A Christmas Cornucopia is the fifth studio album by the Scottish singer-songwriter Annie Lennox, released in November 2010. It was Lennox's first album after signing to the Universal Music Group following her departure from Sony BMG, which had been her label for almost 30 years. It was also her second cover album (after 1995's Medusa) and her first of holiday music. Lennox was also born on Christmas Day. The album is a collection of Lennox's favourite Christmas songs, though includes one original track written by Lennox, "Universal Child"…
It's not surprising that David Byrne and St. Vincent's Annie Clark were drawn to work together. While they're hardly sound-alikes, they are both keen but somewhat detached observers of the human condition who make music that's equally cerebral and passionate. However, it is somewhat surprising to learn that they created their collaboration Love This Giant largely online, meeting in the studio together with their team of musicians and producers a handful of times during the album's three-year gestation period, because they're on such a harmonious wavelength throughout it. Though the album's brass-driven sound suggests Byrne's post-Talking Heads work more than St. Vincent's guitar acrobatics (Clark fans may be disappointed that her playing is relegated to the sidelines here, albeit artfully so), it was actually Clark's idea to write these songs for a brass band when the project began as a handful of songs the duo was going to perform in a bookstore.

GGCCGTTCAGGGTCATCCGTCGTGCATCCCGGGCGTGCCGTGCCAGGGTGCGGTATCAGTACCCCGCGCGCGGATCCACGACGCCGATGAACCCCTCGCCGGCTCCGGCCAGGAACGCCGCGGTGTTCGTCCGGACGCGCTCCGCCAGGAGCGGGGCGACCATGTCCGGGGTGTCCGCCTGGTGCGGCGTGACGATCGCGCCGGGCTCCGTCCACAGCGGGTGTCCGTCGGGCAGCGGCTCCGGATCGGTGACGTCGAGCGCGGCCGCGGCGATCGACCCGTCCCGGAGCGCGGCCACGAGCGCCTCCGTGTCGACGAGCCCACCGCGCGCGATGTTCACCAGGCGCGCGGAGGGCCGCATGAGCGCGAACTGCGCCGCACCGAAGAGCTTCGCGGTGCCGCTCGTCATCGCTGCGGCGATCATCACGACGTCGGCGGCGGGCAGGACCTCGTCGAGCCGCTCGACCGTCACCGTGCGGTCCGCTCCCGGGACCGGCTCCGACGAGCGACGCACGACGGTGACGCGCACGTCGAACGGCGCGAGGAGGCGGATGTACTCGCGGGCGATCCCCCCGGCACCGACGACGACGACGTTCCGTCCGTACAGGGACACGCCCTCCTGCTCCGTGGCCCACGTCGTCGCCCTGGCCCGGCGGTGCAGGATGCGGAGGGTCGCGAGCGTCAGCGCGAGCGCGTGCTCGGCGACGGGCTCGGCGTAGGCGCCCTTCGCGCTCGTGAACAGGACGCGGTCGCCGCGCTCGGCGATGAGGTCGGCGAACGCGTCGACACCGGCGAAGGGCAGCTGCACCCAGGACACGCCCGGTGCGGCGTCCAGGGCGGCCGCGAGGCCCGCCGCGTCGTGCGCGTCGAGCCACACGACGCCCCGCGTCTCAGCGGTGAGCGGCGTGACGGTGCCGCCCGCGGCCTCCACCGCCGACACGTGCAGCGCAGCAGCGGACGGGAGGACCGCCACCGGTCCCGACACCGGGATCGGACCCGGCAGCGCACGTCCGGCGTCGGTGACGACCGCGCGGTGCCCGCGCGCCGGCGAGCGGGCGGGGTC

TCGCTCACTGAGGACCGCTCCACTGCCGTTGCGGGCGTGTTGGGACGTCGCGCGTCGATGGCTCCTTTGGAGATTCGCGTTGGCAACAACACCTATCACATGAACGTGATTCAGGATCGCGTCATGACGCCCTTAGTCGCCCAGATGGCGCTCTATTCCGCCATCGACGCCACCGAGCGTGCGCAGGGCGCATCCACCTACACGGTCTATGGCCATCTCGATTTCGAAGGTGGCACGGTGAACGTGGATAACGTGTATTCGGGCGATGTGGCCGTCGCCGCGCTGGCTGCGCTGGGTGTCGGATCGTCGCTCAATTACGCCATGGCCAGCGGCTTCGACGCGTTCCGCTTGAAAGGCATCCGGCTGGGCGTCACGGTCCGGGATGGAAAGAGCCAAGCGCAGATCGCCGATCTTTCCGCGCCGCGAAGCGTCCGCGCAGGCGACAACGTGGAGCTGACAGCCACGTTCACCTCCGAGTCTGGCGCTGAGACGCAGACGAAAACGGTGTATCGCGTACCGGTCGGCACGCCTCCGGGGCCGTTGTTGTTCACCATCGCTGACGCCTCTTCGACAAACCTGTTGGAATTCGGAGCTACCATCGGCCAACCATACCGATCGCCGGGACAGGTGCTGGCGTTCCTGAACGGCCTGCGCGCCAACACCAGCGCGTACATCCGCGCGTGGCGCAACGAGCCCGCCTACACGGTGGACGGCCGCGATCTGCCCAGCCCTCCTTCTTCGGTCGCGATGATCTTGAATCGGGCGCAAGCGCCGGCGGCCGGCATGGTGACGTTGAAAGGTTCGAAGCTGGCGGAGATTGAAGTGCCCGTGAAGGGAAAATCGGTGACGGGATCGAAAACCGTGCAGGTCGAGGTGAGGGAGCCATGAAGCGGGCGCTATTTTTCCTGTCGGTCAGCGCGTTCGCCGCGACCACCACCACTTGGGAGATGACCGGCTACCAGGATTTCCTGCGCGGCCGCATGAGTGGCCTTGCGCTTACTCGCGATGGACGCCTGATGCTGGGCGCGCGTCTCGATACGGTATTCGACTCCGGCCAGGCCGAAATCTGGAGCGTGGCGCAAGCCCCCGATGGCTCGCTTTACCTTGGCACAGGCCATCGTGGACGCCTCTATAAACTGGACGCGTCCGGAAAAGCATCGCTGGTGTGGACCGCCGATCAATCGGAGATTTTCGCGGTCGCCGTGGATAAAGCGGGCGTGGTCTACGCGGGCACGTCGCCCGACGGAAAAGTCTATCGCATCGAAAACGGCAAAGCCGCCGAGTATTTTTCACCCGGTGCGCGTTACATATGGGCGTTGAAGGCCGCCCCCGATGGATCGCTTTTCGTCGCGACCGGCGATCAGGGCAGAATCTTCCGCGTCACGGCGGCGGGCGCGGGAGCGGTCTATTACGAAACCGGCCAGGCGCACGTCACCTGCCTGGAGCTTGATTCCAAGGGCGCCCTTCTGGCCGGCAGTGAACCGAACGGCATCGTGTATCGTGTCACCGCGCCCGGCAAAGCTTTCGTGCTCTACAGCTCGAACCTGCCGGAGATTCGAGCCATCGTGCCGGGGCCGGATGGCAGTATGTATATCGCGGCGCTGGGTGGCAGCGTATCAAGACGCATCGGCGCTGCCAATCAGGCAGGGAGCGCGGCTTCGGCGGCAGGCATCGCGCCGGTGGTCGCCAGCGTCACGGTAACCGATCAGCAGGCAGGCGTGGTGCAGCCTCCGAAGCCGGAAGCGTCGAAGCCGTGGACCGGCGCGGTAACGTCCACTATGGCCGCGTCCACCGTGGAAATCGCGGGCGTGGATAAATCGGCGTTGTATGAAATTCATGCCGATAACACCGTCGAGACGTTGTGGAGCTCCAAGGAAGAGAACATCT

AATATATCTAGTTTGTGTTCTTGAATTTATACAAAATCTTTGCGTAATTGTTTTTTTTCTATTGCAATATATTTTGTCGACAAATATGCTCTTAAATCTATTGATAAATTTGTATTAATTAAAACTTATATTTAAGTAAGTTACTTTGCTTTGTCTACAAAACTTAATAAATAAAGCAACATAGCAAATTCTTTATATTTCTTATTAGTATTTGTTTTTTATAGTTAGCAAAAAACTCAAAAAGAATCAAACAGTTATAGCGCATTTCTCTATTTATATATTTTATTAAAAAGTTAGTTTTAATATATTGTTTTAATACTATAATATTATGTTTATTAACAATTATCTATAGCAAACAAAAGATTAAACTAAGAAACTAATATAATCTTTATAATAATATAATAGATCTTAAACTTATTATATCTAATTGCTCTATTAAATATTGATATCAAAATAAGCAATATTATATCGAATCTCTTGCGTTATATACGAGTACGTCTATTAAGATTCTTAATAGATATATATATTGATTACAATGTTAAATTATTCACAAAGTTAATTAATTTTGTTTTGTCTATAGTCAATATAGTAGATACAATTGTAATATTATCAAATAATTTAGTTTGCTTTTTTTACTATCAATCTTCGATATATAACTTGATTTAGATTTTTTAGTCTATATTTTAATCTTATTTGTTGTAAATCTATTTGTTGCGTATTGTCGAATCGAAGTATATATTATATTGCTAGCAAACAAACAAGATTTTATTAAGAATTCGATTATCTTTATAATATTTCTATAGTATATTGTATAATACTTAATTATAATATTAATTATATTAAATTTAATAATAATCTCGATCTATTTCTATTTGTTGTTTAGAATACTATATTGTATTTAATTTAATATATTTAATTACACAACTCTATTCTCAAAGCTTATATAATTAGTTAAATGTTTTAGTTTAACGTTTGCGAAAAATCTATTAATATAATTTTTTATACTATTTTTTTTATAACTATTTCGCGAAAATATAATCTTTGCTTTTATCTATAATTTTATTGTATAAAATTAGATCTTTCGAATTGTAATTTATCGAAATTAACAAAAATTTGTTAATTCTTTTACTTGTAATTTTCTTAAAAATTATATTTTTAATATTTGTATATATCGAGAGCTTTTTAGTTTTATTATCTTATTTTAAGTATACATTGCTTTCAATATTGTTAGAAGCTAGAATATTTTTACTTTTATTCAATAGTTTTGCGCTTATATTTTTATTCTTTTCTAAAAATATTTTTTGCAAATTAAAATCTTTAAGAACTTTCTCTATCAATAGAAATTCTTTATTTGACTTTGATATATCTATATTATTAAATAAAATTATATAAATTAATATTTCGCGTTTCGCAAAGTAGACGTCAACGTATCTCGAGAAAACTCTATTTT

”Who Killed Amanda Palmer” is the first solo album by Amanda Palmer, lead singer, pianist, and lyricist/composer of the "Brechtian punk cabaret" duo The Dresden Dolls. The album was largely recorded in Nashville, Tennessee, with collaborator Ben Folds and was released on Roadrunner Records (also home to The Dresden Dolls). The name of the album is a reference to the series Twin Peaks, which revolves around events surrounding the death of Laura Palmer. The album made its debut at number 77 on the US Billboard 200.
Originally recorded for Capitol Records in his pre-Hee-Haw days (1963), this is Roy Clark's instrumental album, an all-guitar fest that showcases the country artist's amazing chops. Kicking off with a warp-speed version of "Twelfth Street Rag" that actually gets doubles in tempo by the final chorus, this album features a brace of generic "twistin''' instrumentals (read: public domain tunes given a twist beat) like "Texas Twist," "Weeping Willow Twist," "Wildwood Twist" ("Wildwood Flower"), "Golden Slippers," and "Over the Waves," rocked up cha-cha's like "Pink Velvet Swing" and Bob Wills' "A Maiden's Prayer," and boogies like the closing "Chicken Wire." Produced by Ken Nelson and sounding for all the world like it was cut in a single afternoon session, this should open up anyone's eyes and ears who thinks of Roy Clark only as a belly scratchin' fool, telling corny jokes and singing sappy love ballads.